Part of the coaching that I do is working with entrepreneurs (a dedicated and delightful bunch by the way).

I love this work.

Although I am a CA myself, I only have recently started studying entrepreneurship. Financial information, its preparation and timely presentation is part of the curriculum.

I don’t want to minimize my skills or my experience but I have learnt that simplicity rules the day.

Furthermore simplicity is not as simple as it first appears. It is developed and tempered through years of doing things the hard way until, finally you have this ‘Eureka’ moment  –  you see that it’s not that complicated. Difficult maybe, but complicated, no. And, unexpectedly you find that the difficulty lies in maintaining the discipline rather than the algorithms and formulas that create the detail.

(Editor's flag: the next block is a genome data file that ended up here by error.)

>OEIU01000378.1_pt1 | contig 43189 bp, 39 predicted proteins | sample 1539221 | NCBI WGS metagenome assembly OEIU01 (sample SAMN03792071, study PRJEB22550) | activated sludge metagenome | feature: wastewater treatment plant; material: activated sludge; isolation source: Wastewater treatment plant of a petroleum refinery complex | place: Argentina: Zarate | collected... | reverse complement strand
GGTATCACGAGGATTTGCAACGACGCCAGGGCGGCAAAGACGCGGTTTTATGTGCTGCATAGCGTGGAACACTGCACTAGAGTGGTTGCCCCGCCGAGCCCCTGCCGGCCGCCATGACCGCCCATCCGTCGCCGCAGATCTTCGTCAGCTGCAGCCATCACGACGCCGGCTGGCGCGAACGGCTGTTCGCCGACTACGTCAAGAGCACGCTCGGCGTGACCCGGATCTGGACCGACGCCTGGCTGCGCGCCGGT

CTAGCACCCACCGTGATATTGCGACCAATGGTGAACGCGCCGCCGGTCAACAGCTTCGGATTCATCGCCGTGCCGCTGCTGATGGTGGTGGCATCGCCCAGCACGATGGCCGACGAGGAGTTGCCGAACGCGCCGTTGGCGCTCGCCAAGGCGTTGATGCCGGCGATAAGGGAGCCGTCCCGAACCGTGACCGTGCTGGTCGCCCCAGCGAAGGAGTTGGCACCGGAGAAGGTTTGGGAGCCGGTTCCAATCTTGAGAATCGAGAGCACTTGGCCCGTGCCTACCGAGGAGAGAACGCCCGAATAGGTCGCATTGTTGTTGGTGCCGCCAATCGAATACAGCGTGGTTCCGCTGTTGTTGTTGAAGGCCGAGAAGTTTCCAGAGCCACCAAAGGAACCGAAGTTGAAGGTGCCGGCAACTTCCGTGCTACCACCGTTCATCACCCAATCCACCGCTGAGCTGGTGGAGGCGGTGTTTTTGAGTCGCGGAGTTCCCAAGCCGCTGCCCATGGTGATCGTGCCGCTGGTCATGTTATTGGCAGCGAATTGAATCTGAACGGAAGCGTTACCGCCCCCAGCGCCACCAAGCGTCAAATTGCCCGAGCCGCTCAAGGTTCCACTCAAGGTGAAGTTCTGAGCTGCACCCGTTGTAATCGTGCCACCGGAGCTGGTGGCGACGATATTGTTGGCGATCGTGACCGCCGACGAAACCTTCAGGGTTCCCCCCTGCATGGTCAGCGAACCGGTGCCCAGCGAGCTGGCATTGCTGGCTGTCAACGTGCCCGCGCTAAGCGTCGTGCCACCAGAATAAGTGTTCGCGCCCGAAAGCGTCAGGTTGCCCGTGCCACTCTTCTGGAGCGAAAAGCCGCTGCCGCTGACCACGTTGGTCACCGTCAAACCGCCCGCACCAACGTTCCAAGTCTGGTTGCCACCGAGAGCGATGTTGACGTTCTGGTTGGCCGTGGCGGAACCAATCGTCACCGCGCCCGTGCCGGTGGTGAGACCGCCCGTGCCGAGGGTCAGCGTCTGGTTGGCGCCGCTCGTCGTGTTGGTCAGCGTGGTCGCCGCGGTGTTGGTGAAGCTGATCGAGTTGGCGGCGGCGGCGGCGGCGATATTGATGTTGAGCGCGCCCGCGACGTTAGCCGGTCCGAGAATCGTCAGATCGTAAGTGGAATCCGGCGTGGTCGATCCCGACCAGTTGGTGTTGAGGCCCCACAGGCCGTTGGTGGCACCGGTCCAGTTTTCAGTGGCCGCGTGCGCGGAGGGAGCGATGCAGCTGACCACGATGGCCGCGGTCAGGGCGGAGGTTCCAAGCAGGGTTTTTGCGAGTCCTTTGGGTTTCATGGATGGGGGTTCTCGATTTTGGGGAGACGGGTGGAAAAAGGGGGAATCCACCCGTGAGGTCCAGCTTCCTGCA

When I hear financial ratios things like current ratio, acid test, equity ratio, debt/equity ratio, RONA, ROFE all come to mind.

All these, to some degree, can be manipulated and are historically based. In other words they are all only measurable when the financials are completed.

But the one ratio that sticks solid is the Gross Profit (GP) ratio.

If you structure your reporting system to give a daily GP%, by division and by product type and even by customer, you have the finest financial management tool available.

Turnover is vanity! GP is the bottom line!

Meeting sales targets is one thing but, if the GP is not there, you are fooling yourself!

Managing GP, allows you to take immediate action.  Waiting for the financials to be completed is leaving it too late.

In addition, if you manage your GP daily, you can assess your break even point quickly (as it is normally quite easy to ascertain the monthly fixed costs). You can see exactly at which point in the month break even has occurred and, with a reasonable level of accuracy, determine the expected net profit.

Simplistic? Yes.

Workable and effective? Undoubtedly!

…………………Then comes the next major business tool – the projected cash flow!

You need to know when that expected net profit turns into cash!


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